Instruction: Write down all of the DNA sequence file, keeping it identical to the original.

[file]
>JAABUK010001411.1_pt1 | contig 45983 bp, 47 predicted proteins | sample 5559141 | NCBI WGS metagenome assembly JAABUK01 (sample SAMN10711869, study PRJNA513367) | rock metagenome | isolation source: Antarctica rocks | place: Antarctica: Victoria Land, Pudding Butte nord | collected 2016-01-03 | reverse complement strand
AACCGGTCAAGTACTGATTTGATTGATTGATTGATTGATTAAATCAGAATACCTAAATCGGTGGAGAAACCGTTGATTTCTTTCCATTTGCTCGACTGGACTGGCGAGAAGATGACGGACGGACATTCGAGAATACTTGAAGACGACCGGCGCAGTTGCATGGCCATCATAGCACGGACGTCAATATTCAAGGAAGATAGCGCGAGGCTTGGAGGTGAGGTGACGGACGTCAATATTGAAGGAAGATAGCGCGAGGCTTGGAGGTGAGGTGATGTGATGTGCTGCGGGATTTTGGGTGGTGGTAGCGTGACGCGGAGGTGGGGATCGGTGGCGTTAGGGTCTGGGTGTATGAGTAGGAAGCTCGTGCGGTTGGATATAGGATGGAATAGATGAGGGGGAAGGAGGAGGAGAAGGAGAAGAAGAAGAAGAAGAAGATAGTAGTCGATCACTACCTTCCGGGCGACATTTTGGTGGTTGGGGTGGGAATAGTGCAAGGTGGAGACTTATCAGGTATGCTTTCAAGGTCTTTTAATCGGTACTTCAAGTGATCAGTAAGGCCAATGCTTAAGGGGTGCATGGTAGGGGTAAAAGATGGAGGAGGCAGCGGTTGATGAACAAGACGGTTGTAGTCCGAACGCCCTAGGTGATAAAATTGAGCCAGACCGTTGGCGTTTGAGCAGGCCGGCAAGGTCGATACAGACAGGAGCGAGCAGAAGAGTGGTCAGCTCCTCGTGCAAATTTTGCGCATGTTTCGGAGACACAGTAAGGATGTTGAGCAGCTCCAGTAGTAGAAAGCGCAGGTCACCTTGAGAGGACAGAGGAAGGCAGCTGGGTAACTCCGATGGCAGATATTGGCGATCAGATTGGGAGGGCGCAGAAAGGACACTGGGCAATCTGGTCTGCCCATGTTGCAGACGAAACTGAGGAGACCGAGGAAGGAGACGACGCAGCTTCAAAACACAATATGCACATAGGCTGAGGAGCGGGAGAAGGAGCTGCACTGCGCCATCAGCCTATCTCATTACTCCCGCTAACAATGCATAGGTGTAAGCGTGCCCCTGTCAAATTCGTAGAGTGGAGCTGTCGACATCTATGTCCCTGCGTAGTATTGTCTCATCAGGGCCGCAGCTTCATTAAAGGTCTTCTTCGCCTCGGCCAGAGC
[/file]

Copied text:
>JAABUK010001411.1_pt1 | contig 45983 bp, 47 predicted proteins | sample 5559141 | NCBI WGS metagenome assembly JAABUK01 (sample SAMN10711869, study PRJNA513367) | rock metagenome | isolation source: Antarctica rocks | place: Antarctica: Victoria Land, Pudding Butte nord | collected 2016-01-03 | reverse complement strand
AACCGGTCAAGTACTGATTTGATTGATTGATTGATTGATTAAATCAGAATACCTAAATCGGTGGAGAAACCGTTGATTTCTTTCCATTTGCTCGACTGGACTGGCGAGAAGATGACGGACGGACATTCGAGAATACTTGAAGACGACCGGCGCAGTTGCATGGCCATCATAGCACGGACGTCAATATTCAAGGAAGATAGCGCGAGGCTTGGAGGTGAGGTGACGGACGTCAATATTGAAGGAAGATAGCGCGAGGCTTGGAGGTGAGGTGATGTGATGTGCTGCGGGATTTTGGGTGGTGGTAGCGTGACGCGGAGGTGGGGATCGGTGGCGTTAGGGTCTGGGTGTATGAGTAGGAAGCTCGTGCGGTTGGATATAGGATGGAATAGATGAGGGGGAAGGAGGAGGAGAAGGAGAAGAAGAAGAAGAAGAAGATAGTAGTCGATCACTACCTTCCGGGCGACATTTTGGTGGTTGGGGTGGGAATAGTGCAAGGTGGAGACTTATCAGGTATGCTTTCAAGGTCTTTTAATCGGTACTTCAAGTGATCAGTAAGGCCAATGCTTAAGGGGTGCATGGTAGGGGTAAAAGATGGAGGAGGCAGCGGTTGATGAACAAGACGGTTGTAGTCCGAACGCCCTAGGTGATAAAATTGAGCCAGACCGTTGGCGTTTGAGCAGGCCGGCAAGGTCGATACAGACAGGAGCGAGCAGAAGAGTGGTCAGCTCCTCGTGCAAATTTTGCGCATGTTTCGGAGACACAGTAAGGATGTTGAGCAGCTCCAGTAGTAGAAAGCGCAGGTCACCTTGAGAGGACAGAGGAAGGCAGCTGGGTAACTCCGATGGCAGATATTGGCGATCAGATTGGGAGGGCGCAGAAAGGACACTGGGCAATCTGGTCTGCCCATGTTGCAGACGAAACTGAGGAGACCGAGGAAGGAGACGACGCAGCTTCAAAACACAATATGCACATAGGCTGAGGAGCGGGAGAAGGAGCTGCACTGCGCCATCAGCCTATCTCATTACTCCCGCTAACAATGCATAGGTGTAAGCGTGCCCCTGTCAAATTCGTAGAGTGGAGCTGTCGACATCTATGTCCCTGCGTAGTATTGTCTCATCAGGGCCGCAGCTTCATTAAAGGTCTTCTTCGCCTCGGCCAGAGC